We recommend Automated CloudFormation deployment as a default configuration. If you need to deploy this integration in a different way, please navigate to Advanced configuration.

Automated CloudFormation deployment

This project will create 2 Lambda functions:

  • Shipper function: this function is responsible for processing and shipping the Cloudwatch logs to Logz.io. See here the function’s repo.

  • Trigger function: this function is responsible for adding subscription filters to the desired Cloudwatch log groups, to trigger the shipper function.

When the Trigger function is run for the first time, it will add subscription filters to the log groups chosen by the user. If the user chose a service, the Trigger function will also get triggered whenever a log group is created to check if this log group is for a service that is one of the services that the user has selected. If yes, it will add a subscription filter to it.

Auto-deploy the Lambda function

👇 To begin, click this button to start the automated deployment. You will need to deploy it in your region.

Region Deployment
us-east-1 Deploy to AWS
us-east-2 Deploy to AWS
us-west-1 Deploy to AWS
us-west-2 Deploy to AWS
eu-central-1 Deploy to AWS
eu-north-1 Deploy to AWS
eu-west-1 Deploy to AWS
eu-west-2 Deploy to AWS
eu-west-3 Deploy to AWS
sa-east-1 Deploy to AWS
ap-northeast-1 Deploy to AWS
ap-northeast-2 Deploy to AWS
ap-northeast-3 Deploy to AWS
ap-south-1 Deploy to AWS
ap-southeast-1 Deploy to AWS
ap-southeast-2 Deploy to AWS
ca-central-1 Deploy to AWS
Specify stack details

Specify the stack details as per the table below, check the checkboxes and select Create stack.

Shipper config
Parameter Description Required/Default
logzioToken Replace <<SHIPPING-TOKEN>> with the token of the account you want to ship to. Required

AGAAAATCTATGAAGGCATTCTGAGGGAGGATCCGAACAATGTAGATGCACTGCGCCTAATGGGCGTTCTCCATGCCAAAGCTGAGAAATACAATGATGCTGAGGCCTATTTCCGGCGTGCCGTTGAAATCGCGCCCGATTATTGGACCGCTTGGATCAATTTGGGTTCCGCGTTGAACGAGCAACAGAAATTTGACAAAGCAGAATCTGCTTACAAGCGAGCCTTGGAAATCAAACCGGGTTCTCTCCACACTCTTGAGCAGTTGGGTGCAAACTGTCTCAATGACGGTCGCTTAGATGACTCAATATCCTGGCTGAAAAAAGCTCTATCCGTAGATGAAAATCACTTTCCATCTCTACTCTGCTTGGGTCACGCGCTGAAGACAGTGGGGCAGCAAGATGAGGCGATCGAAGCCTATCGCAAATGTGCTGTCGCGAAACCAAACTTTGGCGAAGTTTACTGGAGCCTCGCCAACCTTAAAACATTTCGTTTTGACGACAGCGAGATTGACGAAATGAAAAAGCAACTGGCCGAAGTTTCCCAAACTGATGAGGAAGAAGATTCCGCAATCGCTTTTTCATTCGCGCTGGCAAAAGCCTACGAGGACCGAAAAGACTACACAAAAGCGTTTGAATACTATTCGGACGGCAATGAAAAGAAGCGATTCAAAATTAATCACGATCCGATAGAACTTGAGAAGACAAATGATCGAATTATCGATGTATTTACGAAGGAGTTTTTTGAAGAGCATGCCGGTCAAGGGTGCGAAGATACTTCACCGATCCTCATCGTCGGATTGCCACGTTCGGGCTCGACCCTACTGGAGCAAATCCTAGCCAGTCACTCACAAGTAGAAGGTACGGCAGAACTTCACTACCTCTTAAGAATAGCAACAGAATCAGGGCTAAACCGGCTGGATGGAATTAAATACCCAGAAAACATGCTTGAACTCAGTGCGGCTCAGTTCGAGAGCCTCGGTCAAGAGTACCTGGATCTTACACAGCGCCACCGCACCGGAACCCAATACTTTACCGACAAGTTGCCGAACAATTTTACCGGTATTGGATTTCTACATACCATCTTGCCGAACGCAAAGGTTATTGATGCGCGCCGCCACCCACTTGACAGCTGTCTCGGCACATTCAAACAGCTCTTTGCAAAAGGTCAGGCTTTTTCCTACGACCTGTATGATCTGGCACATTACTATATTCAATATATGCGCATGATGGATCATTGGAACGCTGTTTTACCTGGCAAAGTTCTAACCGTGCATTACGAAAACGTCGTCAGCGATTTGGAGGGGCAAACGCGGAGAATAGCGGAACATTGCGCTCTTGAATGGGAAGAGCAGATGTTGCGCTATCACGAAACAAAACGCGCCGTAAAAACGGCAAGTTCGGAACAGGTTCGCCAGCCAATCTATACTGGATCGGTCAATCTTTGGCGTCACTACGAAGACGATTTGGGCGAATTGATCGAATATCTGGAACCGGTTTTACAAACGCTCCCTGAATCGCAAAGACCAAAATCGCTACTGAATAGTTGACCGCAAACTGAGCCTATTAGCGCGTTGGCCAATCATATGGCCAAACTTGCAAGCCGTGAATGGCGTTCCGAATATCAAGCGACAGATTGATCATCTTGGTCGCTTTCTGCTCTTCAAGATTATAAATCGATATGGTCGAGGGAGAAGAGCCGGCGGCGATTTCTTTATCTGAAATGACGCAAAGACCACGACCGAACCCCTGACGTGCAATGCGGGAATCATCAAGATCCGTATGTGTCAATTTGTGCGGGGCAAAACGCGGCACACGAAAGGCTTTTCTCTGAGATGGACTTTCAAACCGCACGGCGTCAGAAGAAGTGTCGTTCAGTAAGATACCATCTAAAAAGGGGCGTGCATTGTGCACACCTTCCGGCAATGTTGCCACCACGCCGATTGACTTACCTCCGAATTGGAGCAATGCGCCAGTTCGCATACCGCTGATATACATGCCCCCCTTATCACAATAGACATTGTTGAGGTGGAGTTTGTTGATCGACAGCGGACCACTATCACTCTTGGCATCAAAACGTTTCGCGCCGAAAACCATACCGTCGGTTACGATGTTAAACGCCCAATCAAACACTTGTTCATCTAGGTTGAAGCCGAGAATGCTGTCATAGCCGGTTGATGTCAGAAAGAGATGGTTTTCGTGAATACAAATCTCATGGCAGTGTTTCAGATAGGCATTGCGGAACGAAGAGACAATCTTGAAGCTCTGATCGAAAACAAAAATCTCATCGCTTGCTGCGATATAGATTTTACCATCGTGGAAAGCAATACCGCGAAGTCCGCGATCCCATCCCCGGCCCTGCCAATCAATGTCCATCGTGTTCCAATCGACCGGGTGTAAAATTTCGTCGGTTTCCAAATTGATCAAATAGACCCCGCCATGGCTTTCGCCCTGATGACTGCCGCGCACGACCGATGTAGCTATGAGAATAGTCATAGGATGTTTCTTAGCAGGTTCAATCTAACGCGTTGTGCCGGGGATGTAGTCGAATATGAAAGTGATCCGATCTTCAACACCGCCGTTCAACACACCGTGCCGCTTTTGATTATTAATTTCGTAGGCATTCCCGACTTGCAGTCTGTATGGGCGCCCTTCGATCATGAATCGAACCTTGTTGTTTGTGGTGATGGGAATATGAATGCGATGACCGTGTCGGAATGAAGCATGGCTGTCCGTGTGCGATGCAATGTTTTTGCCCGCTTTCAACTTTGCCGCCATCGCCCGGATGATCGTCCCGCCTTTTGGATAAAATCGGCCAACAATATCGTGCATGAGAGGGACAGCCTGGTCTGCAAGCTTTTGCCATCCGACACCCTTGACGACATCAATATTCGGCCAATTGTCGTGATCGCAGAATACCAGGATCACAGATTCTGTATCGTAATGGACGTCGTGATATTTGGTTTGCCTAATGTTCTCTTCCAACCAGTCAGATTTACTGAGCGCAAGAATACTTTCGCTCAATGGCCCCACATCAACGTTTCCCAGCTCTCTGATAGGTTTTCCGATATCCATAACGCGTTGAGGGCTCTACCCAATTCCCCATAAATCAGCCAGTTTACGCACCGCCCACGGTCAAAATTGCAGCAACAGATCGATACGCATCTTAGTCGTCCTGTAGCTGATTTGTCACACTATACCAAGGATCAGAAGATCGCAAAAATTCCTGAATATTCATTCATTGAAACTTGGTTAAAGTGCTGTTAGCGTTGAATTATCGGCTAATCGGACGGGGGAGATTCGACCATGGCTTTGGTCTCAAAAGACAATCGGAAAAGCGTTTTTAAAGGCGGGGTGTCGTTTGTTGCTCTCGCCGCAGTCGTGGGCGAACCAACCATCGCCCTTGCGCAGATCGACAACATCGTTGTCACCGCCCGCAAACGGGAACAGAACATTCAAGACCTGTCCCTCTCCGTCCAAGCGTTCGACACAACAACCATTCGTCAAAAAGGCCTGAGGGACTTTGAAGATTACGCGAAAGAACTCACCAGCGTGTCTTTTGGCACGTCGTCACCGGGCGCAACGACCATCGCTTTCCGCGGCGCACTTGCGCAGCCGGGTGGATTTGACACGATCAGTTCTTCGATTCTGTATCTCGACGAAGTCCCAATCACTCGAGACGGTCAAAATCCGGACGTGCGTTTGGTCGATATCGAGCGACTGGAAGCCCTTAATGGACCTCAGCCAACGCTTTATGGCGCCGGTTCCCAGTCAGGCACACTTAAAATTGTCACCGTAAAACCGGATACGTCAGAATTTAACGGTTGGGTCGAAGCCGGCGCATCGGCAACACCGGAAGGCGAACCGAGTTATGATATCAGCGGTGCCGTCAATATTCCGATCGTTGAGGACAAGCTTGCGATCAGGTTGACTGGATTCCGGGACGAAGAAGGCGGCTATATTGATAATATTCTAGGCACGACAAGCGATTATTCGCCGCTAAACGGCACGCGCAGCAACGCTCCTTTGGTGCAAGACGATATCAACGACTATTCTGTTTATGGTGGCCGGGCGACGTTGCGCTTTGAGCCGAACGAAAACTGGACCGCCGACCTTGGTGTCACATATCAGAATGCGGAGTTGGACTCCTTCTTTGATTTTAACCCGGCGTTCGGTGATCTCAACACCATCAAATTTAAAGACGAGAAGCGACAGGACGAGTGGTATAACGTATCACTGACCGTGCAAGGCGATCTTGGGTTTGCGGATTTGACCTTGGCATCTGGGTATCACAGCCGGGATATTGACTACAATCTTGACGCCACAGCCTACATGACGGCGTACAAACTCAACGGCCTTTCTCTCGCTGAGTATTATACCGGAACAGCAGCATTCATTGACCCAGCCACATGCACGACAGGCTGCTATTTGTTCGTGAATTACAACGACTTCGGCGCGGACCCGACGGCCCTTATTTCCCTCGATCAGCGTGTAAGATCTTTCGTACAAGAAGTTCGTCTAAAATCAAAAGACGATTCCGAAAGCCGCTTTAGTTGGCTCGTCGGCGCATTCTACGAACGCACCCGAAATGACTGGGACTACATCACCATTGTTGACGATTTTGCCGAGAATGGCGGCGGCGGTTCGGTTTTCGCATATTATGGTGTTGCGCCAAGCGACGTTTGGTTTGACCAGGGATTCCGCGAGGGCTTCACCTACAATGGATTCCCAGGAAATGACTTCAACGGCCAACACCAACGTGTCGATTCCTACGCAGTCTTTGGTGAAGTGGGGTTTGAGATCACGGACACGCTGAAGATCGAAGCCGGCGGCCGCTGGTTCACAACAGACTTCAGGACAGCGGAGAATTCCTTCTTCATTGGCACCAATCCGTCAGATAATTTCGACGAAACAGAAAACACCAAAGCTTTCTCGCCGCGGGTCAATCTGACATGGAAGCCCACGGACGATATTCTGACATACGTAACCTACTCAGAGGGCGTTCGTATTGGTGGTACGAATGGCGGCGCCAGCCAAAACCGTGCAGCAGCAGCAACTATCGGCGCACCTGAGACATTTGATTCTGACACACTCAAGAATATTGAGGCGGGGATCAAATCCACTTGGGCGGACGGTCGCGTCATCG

logzioListener Listener host, and port (for example, https://<<LISTENER-HOST>>:8071). Required
logzioType The log type you’ll use with this Lambda. This can be a built-in log type, or a custom log type.
You should create a new Lambda for each log type you use.
logzio_cloudwatch_logs
logzioFormat json or text. If json, the Lambda function will attempt to parse the message field as JSON and populate the event data with the parsed fields. text
logzioSendAll By default, we do not send logs of type START, END, REPORT. Change to true to send all log data false
logzioCompress Set to true to compress logs before sending them. Set to false to send uncompressed logs. true
logzioEnrich Enrich CloudWatch events with custom properties, formatted as key1=value1;key2=value2. -
shipperLambdaTimeout The number of seconds that Lambda allows a function to run before stopping it, for the shipper function. 60
shipperLambdaMemory Shipper function’s allocated CPU proportional to the memory configured, in MB. 512
Trigger config
Parameter Description Required/Default
services A comma-seperated list of services you want to collect logs from. Supported options are: apigateway, rds, cloudhsm, cloudtrail, codebuild, connect, elasticbeanstalk, ecs, eks, aws-glue, aws-iot, lambda, macie, amazon-mq. -
customLogGroups A comma-seperated list of custom log groups you want to collect logs from -
triggerLambdaTimeout The amount of seconds that Lambda allows a function to run before stopping it, for the trigger function. 60
triggerLambdaMemory Trigger function’s allocated CPU proportional to the memory configured, in MB. 512
triggerLambdaLogLevel Log level for the Lambda function. Can be one of: debug, info, warn, error, fatal, panic info

AWS limits every log group to have up to 2 subscription filters. If your chosen log group already has 2 subscription filters, the trigger function won’t be able to add another one.

Send logs

Give the stack a few minutes to be deployed.

Once new logs are added to your chosen log group, they will be sent to your Logz.io account.

If you’ve used the services field, you’ll have to wait 6 minutes before creating new log groups for your chosen services. This is due to cold start and custom resource invocation, that can cause the cause Lambda to behave unexpectedly.

Check Logz.io for your logs

Give your logs some time to get from your system to ours, and then open Kibana.

If you still don’t see your logs, see log shipping troubleshooting.

The advanced configuration settings for this integration include:

Manual configuration with a Lambda function

Create a new Lambda function

This Lambda function will collect CloudWatch logs and sends them to Logz.io in bulk over HTTPS.

Open the AWS Lambda Console, and click Create function. Choose Author from scratch, and use this information:

  • Name: We suggest adding the log type to the name, but you can name this function whatever you want.
  • Runtime: Choose Python 3.7
  • Role: Click Create new role from template(s). Then, from the Policy Templates list, select Basic Lambda@Edge permissions (for Cloudfront trigger).